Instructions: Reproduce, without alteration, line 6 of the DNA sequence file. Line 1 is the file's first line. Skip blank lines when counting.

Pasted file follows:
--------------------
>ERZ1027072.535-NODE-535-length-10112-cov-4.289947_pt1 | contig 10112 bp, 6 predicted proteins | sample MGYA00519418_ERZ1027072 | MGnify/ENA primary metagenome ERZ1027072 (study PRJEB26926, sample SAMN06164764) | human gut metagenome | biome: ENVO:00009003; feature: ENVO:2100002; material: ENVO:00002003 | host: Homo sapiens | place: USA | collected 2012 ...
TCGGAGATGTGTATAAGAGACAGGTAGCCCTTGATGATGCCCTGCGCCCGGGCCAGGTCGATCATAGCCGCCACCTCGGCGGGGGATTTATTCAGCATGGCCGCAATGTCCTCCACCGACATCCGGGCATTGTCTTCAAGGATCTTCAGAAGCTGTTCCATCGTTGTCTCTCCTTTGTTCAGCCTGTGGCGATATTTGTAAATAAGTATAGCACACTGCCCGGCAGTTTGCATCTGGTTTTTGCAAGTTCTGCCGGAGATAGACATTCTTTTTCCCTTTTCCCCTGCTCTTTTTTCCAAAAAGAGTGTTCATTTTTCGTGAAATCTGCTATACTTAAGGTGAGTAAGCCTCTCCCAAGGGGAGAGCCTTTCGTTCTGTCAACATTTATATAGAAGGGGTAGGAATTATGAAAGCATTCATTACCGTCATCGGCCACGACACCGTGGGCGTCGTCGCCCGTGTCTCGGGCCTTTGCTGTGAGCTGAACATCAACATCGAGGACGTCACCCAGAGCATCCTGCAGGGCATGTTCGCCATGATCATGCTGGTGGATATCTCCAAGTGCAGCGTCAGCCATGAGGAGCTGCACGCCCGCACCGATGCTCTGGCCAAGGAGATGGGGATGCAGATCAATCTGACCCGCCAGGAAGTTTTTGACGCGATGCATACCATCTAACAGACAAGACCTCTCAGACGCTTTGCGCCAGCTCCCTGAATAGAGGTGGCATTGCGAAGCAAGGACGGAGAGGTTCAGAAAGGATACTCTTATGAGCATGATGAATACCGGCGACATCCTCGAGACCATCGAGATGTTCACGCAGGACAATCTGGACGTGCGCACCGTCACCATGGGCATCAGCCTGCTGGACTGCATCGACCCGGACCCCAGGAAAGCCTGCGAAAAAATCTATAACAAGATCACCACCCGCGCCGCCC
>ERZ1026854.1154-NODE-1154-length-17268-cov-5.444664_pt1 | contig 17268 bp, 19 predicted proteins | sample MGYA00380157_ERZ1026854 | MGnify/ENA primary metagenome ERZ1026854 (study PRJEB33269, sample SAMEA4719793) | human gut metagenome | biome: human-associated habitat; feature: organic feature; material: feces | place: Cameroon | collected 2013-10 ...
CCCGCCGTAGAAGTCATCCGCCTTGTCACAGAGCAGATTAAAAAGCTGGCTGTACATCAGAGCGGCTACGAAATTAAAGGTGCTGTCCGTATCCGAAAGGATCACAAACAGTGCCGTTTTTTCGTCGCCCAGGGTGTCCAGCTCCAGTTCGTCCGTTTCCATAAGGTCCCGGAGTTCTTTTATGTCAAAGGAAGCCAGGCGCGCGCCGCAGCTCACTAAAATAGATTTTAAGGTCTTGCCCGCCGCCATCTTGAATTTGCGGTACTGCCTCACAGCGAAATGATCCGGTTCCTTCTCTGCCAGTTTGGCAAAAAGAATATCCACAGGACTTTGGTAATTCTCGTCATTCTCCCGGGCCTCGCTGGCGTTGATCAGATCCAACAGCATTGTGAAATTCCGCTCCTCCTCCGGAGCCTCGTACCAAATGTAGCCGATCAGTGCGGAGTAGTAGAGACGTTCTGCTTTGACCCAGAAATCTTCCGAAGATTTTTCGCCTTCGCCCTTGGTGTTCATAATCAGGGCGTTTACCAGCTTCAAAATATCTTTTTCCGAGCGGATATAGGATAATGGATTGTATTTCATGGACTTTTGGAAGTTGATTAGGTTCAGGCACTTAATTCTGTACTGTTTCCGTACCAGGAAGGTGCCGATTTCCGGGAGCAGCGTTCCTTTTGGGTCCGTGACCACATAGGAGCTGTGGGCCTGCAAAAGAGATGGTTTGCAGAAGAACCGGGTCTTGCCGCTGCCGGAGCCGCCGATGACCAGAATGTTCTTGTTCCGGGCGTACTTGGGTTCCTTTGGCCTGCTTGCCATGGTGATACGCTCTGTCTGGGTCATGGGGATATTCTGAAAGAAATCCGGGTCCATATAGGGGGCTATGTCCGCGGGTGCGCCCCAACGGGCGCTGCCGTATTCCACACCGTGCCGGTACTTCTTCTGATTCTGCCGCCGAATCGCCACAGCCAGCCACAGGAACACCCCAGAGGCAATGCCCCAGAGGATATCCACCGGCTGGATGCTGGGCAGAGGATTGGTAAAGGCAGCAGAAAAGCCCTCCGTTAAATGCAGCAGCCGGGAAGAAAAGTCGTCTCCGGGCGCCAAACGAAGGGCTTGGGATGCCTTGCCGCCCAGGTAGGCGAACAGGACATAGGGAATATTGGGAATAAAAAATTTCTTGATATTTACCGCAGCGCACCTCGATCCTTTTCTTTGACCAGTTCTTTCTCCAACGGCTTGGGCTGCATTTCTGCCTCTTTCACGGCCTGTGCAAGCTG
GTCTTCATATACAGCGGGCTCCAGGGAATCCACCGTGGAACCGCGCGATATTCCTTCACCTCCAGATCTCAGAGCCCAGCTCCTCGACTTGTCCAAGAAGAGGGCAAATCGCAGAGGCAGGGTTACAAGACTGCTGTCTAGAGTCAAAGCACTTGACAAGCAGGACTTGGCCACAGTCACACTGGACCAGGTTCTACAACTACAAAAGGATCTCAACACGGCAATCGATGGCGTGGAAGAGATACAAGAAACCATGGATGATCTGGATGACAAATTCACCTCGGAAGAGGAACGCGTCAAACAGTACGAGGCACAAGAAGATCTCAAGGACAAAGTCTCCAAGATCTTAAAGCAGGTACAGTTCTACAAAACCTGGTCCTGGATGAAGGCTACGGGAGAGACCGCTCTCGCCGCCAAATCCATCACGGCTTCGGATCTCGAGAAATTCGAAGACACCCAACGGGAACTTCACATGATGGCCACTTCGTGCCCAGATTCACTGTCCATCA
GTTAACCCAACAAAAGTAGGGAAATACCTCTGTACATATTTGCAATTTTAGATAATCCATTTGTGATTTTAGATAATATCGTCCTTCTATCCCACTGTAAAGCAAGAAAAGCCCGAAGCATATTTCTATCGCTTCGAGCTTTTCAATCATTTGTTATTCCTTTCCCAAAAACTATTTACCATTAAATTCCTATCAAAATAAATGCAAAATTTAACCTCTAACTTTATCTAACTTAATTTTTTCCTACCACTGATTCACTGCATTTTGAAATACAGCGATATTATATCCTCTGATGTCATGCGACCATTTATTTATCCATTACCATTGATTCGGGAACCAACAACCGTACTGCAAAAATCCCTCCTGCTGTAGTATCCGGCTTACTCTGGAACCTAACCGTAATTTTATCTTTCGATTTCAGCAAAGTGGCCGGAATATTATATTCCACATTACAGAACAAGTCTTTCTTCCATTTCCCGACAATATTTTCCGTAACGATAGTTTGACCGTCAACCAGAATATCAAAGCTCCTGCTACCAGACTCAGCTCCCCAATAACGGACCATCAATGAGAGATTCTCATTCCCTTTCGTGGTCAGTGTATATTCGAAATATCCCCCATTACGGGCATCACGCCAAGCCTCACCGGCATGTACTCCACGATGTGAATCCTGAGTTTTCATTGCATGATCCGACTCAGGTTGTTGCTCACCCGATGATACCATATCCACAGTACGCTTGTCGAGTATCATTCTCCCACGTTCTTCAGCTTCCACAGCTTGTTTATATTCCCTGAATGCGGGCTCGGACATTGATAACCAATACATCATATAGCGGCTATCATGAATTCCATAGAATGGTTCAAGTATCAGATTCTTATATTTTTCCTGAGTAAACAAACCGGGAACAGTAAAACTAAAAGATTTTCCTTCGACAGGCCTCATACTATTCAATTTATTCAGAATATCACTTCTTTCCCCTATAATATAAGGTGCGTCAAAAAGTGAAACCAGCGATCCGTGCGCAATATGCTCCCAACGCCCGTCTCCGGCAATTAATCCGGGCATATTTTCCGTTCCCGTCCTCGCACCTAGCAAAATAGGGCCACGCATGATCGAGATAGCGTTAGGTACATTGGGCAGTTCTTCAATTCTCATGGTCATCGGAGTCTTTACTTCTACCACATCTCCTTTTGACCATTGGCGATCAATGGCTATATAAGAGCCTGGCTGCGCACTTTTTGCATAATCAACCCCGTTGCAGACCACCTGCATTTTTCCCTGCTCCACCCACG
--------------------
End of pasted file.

GTTAACCCAACAAAAGTAGGGAAATACCTCTGTACATATTTGCAATTTTAGATAATCCATTTGTGATTTTAGATAATATCGTCCTTCTATCCCACTGTAAAGCAAGAAAAGCCCGAAGCATATTTCTATCGCTTCGAGCTTTTCAATCATTTGTTATTCCTTTCCCAAAAACTATTTACCATTAAATTCCTATCAAAATAAATGCAAAATTTAACCTCTAACTTTATCTAACTTAATTTTTTCCTACCACTGATTCACTGCATTTTGAAATACAGCGATATTATATCCTCTGATGTCATGCGACCATTTATTTATCCATTACCATTGATTCGGGAACCAACAACCGTACTGCAAAAATCCCTCCTGCTGTAGTATCCGGCTTACTCTGGAACCTAACCGTAATTTTATCTTTCGATTTCAGCAAAGTGGCCGGAATATTATATTCCACATTACAGAACAAGTCTTTCTTCCATTTCCCGACAATATTTTCCGTAACGATAGTTTGACCGTCAACCAGAATATCAAAGCTCCTGCTACCAGACTCAGCTCCCCAATAACGGACCATCAATGAGAGATTCTCATTCCCTTTCGTGGTCAGTGTATATTCGAAATATCCCCCATTACGGGCATCACGCCAAGCCTCACCGGCATGTACTCCACGATGTGAATCCTGAGTTTTCATTGCATGATCCGACTCAGGTTGTTGCTCACCCGATGATACCATATCCACAGTACGCTTGTCGAGTATCATTCTCCCACGTTCTTCAGCTTCCACAGCTTGTTTATATTCCCTGAATGCGGGCTCGGACATTGATAACCAATACATCATATAGCGGCTATCATGAATTCCATAGAATGGTTCAAGTATCAGATTCTTATATTTTTCCTGAGTAAACAAACCGGGAACAGTAAAACTAAAAGATTTTCCTTCGACAGGCCTCATACTATTCAATTTATTCAGAATATCACTTCTTTCCCCTATAATATAAGGTGCGTCAAAAAGTGAAACCAGCGATCCGTGCGCAATATGCTCCCAACGCCCGTCTCCGGCAATTAATCCGGGCATATTTTCCGTTCCCGTCCTCGCACCTAGCAAAATAGGGCCACGCATGATCGAGATAGCGTTAGGTACATTGGGCAGTTCTTCAATTCTCATGGTCATCGGAGTCTTTACTTCTACCACATCTCCTTTTGACCATTGGCGATCAATGGCTATATAAGAGCCTGGCTGCGCACTTTTTGCATAATCAACCCCGTTGCAGACCACCTGCATTTTTCCCTGCTCCACCCACG